Sunday, April 25, 2010

The 'donor/traditional surrogate conceived' HAVE been relinquished by a birth parent

I wanted to bring attention to a HIGHLY debatable comment made in the study ("Experiences of offspring searching for and contacting their donor siblings and donor" RBM Online, 18 April 2010 regarding the dissimilarities between adoption and 'donor conception'.

Quote of reference:

"Whilst some have argued that the adoption experience may shed light on donor-conceived individuals' experiences of searching, it is important to bear in mind that there are notable differences between the two groups.

Donor-conceived individuals are usually genetically related to one of their parents and have not been relinquished by a birth parent. Also, with adoption, parents are expected and encouraged to be honest and open with their child about his/her origins. This is not the case with donor conception. Whilst there is now greater openness within donor-conceived families, many parents, particularly those from families headed by heterosexual couples, still choose to keep this information secret from the child. Donor-conceived individuals are thus more likely to learn of their origins at a later age than adopted individuals, which could have important implications for their experiences of searching for their genetic relations."

Specific quote of contention: "...have not been relinquished by a birth parent."

This is just not true.

'Donors/gamete sellers/traditional surrogates' ARE genetic fathers/mothers who have INTENTIONALLY given away/sold their gametes to INTENTIONALLY create a child (children) that in most cases they:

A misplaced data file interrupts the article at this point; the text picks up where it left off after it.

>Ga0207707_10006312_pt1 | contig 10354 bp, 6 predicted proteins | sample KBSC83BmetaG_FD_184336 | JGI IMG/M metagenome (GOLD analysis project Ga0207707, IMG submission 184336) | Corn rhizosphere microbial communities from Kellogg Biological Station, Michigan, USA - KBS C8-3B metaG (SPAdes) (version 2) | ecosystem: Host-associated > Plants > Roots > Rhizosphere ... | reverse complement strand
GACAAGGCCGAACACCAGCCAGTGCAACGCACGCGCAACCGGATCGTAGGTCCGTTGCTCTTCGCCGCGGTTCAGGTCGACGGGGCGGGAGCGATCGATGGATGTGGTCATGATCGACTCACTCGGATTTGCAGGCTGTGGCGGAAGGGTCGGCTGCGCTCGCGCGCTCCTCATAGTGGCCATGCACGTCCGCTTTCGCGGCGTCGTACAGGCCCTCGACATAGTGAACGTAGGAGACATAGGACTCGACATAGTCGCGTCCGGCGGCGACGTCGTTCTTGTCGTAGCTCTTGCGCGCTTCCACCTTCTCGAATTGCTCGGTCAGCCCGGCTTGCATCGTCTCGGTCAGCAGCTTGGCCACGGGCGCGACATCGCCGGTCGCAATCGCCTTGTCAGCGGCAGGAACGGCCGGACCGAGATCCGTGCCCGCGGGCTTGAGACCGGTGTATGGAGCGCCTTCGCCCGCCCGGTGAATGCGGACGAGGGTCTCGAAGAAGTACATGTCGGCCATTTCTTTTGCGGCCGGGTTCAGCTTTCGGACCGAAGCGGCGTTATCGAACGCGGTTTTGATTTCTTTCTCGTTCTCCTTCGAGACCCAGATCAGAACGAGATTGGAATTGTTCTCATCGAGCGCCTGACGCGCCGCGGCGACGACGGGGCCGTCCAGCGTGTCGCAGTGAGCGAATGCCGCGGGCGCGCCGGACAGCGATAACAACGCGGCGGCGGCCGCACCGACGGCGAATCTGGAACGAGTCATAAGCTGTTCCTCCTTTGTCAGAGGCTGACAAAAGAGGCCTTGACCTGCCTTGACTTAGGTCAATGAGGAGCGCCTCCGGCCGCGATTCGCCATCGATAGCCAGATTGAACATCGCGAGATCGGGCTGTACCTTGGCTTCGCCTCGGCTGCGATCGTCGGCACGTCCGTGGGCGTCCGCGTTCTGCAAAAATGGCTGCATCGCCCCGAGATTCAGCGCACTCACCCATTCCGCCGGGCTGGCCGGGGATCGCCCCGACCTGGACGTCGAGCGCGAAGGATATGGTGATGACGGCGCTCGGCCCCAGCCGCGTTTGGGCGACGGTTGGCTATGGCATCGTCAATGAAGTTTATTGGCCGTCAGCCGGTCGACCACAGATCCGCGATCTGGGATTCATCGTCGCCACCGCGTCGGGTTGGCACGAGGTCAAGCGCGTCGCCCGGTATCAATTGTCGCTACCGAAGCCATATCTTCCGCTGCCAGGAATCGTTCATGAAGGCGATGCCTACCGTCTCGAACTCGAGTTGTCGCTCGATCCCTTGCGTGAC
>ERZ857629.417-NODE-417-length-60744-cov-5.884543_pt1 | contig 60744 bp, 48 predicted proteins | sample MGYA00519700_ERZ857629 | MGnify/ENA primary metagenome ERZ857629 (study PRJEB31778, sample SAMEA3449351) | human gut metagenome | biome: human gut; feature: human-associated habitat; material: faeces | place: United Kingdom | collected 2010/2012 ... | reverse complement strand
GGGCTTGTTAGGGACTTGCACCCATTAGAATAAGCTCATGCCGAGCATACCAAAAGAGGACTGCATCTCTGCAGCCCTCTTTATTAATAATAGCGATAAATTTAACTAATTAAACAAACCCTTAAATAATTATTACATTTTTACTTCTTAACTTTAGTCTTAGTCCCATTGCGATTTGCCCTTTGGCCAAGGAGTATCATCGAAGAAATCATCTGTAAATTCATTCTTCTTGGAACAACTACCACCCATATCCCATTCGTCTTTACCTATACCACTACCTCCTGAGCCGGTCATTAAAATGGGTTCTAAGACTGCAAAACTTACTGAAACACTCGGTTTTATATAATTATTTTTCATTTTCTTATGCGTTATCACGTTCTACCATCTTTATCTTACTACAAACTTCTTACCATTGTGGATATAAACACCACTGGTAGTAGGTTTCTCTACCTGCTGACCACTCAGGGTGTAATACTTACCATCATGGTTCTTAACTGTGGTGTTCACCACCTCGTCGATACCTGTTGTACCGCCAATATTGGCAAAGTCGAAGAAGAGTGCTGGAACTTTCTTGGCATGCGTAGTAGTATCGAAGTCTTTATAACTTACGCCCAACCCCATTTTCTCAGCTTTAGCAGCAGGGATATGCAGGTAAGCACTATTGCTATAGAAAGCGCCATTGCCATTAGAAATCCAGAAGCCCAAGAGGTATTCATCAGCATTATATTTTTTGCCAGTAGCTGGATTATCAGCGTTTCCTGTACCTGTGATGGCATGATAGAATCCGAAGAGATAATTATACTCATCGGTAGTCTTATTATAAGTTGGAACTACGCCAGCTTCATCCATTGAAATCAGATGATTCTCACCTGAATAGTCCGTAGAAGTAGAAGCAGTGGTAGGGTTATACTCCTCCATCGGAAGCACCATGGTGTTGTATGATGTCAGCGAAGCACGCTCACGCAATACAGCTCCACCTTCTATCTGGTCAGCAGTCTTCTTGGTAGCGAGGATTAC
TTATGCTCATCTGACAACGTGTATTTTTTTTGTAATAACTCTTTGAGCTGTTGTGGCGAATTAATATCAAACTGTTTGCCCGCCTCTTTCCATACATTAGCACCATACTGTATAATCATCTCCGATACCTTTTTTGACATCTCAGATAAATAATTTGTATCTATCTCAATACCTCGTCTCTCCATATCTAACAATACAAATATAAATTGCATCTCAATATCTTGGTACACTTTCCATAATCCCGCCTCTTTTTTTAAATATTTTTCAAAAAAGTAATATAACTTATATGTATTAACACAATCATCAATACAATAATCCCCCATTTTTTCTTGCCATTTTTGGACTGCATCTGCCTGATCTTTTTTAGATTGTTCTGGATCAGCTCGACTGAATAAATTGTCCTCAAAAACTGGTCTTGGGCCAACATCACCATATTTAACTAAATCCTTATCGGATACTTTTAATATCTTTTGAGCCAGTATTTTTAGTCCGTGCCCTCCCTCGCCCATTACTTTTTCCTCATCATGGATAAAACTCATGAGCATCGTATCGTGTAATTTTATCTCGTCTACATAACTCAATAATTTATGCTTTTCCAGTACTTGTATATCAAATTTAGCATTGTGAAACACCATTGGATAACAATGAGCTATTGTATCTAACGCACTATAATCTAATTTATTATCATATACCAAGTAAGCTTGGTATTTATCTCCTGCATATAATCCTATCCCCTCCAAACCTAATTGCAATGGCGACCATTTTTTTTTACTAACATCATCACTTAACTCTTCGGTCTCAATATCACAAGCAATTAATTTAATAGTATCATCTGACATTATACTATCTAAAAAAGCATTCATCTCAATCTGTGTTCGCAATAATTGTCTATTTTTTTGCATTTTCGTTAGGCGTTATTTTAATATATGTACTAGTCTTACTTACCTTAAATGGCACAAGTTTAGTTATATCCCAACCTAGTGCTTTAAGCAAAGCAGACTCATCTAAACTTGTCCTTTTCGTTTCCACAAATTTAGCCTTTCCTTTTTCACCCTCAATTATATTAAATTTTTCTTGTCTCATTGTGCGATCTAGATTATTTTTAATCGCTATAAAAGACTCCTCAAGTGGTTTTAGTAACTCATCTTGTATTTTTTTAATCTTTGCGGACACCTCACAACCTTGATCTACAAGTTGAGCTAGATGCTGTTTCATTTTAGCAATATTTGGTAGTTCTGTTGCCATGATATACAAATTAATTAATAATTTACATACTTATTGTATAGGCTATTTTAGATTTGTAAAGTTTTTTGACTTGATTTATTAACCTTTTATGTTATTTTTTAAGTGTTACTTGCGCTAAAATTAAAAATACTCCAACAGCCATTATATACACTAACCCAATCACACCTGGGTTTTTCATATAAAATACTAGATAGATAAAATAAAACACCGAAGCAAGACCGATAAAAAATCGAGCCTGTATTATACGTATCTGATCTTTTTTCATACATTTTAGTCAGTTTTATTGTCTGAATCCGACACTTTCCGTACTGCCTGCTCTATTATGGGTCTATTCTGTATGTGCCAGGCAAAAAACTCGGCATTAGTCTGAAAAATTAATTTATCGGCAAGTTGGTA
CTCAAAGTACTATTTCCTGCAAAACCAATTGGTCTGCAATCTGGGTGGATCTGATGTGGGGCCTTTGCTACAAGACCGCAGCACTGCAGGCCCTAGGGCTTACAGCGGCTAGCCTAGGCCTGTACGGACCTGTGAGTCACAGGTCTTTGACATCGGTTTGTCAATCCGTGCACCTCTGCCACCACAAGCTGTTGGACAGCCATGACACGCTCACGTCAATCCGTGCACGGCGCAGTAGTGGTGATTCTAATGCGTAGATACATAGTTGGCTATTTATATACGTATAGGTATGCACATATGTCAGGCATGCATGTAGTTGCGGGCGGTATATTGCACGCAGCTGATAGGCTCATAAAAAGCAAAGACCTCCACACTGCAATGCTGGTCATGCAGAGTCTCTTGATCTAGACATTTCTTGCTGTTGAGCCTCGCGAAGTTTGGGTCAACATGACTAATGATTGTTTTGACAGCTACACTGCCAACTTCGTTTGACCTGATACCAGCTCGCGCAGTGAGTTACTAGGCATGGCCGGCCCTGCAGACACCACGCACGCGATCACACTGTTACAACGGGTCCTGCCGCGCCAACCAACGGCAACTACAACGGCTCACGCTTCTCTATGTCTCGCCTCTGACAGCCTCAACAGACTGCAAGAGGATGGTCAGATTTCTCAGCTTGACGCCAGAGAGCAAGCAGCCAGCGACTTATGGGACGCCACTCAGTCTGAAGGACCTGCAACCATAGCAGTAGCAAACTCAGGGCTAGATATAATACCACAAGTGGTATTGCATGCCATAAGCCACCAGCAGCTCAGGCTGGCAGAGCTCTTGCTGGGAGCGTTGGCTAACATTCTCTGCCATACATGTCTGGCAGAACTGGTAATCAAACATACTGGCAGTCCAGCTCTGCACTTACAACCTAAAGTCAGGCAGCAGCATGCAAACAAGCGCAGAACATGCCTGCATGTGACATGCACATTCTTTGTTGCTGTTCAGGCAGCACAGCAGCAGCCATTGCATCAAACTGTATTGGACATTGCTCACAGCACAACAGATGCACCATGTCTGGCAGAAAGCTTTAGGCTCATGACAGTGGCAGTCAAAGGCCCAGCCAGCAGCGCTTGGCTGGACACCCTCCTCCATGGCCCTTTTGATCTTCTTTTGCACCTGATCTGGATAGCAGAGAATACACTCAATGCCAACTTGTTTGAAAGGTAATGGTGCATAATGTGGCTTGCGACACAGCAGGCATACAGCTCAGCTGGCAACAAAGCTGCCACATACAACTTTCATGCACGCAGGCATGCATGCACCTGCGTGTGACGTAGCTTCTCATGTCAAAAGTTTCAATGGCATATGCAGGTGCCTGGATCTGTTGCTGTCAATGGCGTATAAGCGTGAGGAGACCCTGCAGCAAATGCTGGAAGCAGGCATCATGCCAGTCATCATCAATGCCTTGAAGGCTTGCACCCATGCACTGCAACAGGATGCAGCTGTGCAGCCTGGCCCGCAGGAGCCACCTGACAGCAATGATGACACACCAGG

A) INTENTIONALLY do not want to parent
B) INTENTIONALLY do not want to take responsibility for
C) INTENTIONALLY do not want to acknowledge as their offspring (their genetic children)

This IS INTENTIONAL (pre-conception) relinquishment by a birth parent. Which, personally, I think is MUCH more unethical than the non-intentional creation of a child that is relinquished for the child's best interests through adoption.

2 Responses to "The 'donor/traditional surrogate conceived' HAVE been relinquished by a birth parent"

Hanen (visit their site)

Interesting post - I hadn't thought of gamete donation from this perspective before, but I can see how a donor giving away their gametes for donation could feel like relinquishment for a donor-conceived child.

From the donor / relinquishing mother's point of view, I think it is really hard to compare three very different experiences: donating sperm - which tends to be a relatively simple non-surgical procedure producing millions of sperm at a time, donating eggs - usually requiring weeks of injections followed by day surgery for a relatively small number of eggs, and giving birth to and relinquishing a baby which you have cared for in your belly for 9 months.

To me, it is only in the third one that the person has had a chance a) to know that a particular child has been conceived (rather than just a hypothetical child) and b) to form a relationship with that particular child. I'd consider pregnancy to be a form of social parenting, which creates emotional bonds - which must then be severed for an adoption to happen - potentially causing serious harm to both the mother and baby.

But I can see how donor-conceived children could feel abandoned or relinquished by a donor, even where there was no parenting relationship with that person - only a genetic link. Would this sense of relinquishment be different, do you think, if the child had access to information about the donor, or if their donor was a part of their life - eg as a family friend?

Anonymous (visit their site)

The decision to relinquish non-intentionally created children for adoption is frequently SAID to be in the child's best interests, but quite often isn't. I think we adoptees share a lot with you in terms of being victims of unethical practices.